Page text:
Special Bitter //  Apricot Ale
Home Brewing Recipes
Baker Street Ales Associate Brewer
Arny Lands
Beer Nexus
the crossroads of the beer world
Hello again folks.  Thanks for all the e-mails.  I really enjoy the feedback.  And it's
because of your requests that I'm giving you some great recipes today.  The first
is for an English special bitter.  I like it because it's a full-flavored, full-bodied beer
that only has a moderate ABV.  I've been lucky enough to win a few awards for it
and I hope you have the same success.  For less experienced brewers who need
general step by step guidelines please check  my "
Never Fail Guidelines". Here
we go:

Ingredients

•1 lb. Hugh Baird English crystal malt, 40° Lovibond
• 3.3 lbs. Edme dry malt syrup
• 3 lbs. amber dry malt extract (domestic Northwestern)
•2 oz. Cascade hop pellets (11% alpha acid), for 60 min.
•0.5 oz. Fuggle hop pellets, for finish
• Liquid British ale yeast or Wyeast 1098
•2 tbsp. gypsum
•1 tsp. Irish moss, for 15 min.
•3/4 cup dextrose or 1.25 cup dry malt extract for priming


1.Add gypsum to cold water and heat to 170° F.
2.Steep crushed crystal malt in straining bag for 15 minutes at 170° F.
3. Remove bag, add malt extracts and Cascade hops, and bring to a boil for 45
minutes.
4. Add Irish moss and boil 15 minutes more. Total boil is 60 min.
5. Add Fuggle hops when heat is turned off.


--------------------------

Now that the warm weather is here how about trying a refreshing fruit beer? Give
this Apricot Ale a try and you won't be disappointed


Ingredients

• 3 lbs. Briess wheat dry malt
• 2.2 lbs. Morgan's wheat malt extract
•2 oz. Tettnanger loose hops (4.2% alpha acid), 1 oz. for 60 min., 1 oz. for 10 min.
•Munton's ale yeast
•4 oz. Apricot extract
•3/4 cup corn sugar for priming

1. Add malt extracts to 6 gals. water and bring to boil.
2. Add 1 oz. hops and boil 50 minutes. Add 1 oz. hops and boil for 10 minutes
more. Total boil is 60 minutes.
3. Cool. Pitch yeast and ferment at 65° to 70° F in glass.
4. After one week transfer to carboy. Add apricot extract.
5. Bottle after one to two weeks. Age six to eight weeks.


-----------------

After looking at my mail it seems that many of you enjoy it when I add some
general tips on home brewing.  So in answer to your requests here are a few:

Cheap vodka makes a great sanitizer. Use vodka in your airlock instead of water.
If any pesky little critters try to get to your bubbly barley concoction, they are
killed instantly! Keep some in a small mist-style spray bottle and use it to spray
the opening of your carboy before pitching your yeast. Keep the spray bottle
handy for those times when you need some sanitizer, but don’t have the time to
mix up a fresh batch.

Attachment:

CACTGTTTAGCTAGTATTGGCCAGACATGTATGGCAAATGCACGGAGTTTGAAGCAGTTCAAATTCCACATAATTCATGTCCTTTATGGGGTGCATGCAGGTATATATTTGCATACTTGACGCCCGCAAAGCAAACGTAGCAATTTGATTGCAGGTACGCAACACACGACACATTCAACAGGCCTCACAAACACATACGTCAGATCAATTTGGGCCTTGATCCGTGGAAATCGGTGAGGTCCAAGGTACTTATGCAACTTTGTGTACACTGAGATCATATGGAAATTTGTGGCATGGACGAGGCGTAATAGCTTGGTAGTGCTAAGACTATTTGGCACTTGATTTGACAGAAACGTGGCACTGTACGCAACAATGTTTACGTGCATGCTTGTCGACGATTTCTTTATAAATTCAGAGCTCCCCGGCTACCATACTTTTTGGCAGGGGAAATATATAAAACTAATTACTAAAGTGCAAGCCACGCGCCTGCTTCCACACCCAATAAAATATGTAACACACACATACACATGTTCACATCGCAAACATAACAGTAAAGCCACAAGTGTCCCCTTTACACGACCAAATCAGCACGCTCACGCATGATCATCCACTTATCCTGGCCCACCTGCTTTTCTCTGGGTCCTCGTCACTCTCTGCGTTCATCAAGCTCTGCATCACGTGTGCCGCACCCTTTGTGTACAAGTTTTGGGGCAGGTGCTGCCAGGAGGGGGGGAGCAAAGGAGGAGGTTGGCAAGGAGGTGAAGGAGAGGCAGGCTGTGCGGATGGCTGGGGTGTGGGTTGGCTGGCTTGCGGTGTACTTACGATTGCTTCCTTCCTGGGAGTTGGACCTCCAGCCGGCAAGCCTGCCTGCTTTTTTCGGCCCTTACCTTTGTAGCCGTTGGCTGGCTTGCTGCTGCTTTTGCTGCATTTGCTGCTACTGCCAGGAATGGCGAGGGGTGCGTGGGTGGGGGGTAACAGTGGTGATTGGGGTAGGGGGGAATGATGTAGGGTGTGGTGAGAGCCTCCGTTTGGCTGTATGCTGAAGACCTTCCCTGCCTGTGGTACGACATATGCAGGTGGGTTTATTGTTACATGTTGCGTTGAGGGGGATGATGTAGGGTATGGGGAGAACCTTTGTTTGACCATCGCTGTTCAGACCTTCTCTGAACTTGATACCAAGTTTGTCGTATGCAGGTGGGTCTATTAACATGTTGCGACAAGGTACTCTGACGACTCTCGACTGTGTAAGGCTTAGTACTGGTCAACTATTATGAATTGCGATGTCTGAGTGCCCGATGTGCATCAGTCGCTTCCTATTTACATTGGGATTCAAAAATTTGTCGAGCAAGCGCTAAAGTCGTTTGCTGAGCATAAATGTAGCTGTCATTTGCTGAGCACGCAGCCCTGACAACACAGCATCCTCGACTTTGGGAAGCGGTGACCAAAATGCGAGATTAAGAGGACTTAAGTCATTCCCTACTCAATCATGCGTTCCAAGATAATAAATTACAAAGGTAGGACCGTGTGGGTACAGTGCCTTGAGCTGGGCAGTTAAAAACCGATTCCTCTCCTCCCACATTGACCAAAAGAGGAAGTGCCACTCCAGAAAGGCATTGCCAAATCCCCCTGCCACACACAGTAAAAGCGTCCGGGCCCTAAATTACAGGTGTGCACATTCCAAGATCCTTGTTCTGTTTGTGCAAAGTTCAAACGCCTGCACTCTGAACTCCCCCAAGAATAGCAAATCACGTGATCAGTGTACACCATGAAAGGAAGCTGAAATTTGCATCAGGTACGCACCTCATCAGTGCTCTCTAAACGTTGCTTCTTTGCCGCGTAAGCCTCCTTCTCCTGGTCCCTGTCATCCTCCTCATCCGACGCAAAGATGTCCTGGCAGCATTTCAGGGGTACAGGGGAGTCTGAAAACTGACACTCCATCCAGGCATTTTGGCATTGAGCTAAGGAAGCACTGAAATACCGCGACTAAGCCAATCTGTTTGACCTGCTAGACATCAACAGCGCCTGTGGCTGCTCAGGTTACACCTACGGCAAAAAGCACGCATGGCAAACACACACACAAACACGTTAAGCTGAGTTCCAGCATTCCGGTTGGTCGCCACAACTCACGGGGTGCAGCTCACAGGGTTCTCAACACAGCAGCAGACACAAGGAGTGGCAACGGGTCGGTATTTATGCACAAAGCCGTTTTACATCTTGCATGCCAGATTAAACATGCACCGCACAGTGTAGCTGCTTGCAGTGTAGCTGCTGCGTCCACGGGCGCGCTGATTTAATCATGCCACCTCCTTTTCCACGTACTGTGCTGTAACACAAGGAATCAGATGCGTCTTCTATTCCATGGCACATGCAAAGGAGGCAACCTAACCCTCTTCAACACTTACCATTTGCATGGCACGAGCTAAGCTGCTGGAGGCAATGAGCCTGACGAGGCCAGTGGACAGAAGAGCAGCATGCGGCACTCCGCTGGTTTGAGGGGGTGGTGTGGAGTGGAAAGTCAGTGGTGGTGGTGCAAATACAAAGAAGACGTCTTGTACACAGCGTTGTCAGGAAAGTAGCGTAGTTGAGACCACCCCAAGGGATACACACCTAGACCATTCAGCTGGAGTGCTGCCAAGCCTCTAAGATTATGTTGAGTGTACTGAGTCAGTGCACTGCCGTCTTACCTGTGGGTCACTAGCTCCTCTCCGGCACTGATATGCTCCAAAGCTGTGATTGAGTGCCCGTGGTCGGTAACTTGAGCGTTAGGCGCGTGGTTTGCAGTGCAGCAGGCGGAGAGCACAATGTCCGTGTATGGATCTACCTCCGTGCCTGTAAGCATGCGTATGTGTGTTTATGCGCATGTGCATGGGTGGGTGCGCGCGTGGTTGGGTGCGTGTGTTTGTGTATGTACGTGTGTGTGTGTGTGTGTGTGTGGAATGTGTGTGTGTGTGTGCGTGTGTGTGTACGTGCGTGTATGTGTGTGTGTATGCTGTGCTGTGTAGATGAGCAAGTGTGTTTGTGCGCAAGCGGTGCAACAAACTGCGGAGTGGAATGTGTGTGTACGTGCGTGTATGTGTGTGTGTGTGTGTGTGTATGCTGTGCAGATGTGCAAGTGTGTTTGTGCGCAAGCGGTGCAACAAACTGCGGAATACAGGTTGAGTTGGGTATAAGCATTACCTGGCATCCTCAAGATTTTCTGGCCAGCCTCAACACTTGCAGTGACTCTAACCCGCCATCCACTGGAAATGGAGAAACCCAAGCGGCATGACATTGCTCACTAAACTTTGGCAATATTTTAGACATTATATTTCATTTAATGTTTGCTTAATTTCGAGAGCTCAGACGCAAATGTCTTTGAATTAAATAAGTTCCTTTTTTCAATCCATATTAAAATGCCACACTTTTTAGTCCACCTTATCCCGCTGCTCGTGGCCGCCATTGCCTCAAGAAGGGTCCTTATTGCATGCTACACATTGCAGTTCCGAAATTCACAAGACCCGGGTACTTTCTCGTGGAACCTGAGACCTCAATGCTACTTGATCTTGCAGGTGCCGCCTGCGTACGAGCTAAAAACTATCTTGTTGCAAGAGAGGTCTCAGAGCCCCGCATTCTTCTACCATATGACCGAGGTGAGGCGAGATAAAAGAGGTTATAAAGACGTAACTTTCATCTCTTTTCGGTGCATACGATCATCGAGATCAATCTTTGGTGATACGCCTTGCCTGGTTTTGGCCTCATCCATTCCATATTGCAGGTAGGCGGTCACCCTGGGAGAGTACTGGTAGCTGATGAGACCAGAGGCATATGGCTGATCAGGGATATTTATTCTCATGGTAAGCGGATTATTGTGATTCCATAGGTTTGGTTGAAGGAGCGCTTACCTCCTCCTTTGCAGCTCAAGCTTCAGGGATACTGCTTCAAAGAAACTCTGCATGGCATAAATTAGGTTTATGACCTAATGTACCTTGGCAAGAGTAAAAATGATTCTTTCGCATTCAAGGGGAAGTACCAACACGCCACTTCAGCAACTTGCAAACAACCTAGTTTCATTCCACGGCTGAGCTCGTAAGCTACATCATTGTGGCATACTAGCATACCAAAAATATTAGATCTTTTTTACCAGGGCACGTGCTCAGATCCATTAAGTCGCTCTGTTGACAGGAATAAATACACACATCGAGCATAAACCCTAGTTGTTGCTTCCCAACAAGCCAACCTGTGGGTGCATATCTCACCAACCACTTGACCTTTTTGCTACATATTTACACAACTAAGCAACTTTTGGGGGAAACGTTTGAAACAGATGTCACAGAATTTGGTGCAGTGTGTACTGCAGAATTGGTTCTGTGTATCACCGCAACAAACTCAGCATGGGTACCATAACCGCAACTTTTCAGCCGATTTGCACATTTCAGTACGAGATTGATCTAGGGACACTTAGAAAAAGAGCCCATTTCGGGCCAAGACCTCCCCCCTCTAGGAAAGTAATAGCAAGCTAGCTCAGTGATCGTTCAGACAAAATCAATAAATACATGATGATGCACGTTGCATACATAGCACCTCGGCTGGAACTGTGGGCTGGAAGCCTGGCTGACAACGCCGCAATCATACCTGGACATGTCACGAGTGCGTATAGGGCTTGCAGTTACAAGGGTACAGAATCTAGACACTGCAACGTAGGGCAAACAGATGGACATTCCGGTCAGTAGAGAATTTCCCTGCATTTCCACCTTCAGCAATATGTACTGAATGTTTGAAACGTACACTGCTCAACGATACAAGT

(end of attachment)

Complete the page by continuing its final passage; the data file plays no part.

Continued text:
Many first-time brewers write me with complaints of over-bittered beer. AMy
educated guess is that they simply misunderstood how to read a recipe. Hop boil
times in a recipe read: 60 min., 15 min., 1 min. A first time brewer reads this as a
76 min total boil, however these are the points during the boil when you should
add the hops, not the total boil time. Be sure you understand the hop additions
when reading recipes.

Never rely on airlock activity because it doesn’t tell you much about fermentation.
Always use your hydrometer to monitor fermentation. Use the airlock activity as
a gauge but not an end-all, be-all tool for fermentation. If you pitch your yeast and
don’t see activity in your airlock after a day, it doesn’t mean the beer is not
fermenting. It could mean that there is a leak somewhere in the lid, gasket or
rubber stopper. During fermentation there is a lot of CO2 produced and some is
absorbed into the wort. Because of this you could potentially still have airlock
activity after fermentation is complete and that activity is nothing but residual
CO2 being released.

To cool partial boils, a lot of books say to mix the boiling wort in the fermenter
and then add the cold water. This is thermodynamically backwards and makes
reaching pitching temperatures difficult. A far better way is to recognize that in
the boiling pot, you have a high temperature differential, a small thermal mass
and a conductive container as opposed to trying to cool a plastic bucket filled to
five gallons (19 L) of 115 °F (46 °C) wort which can take hours to cool. Just place
the pot in a sink of cold water and stir it a bit, changing the water as it heats.
After about 30 minutes it will be at body temperature and can be mixed with your
cold water in the fermenter, instantly bring it to pitching temperature.



                  That's it for this month.  Hope to see you next time!


      Good Brewing and Cheers!

              Arny Lands
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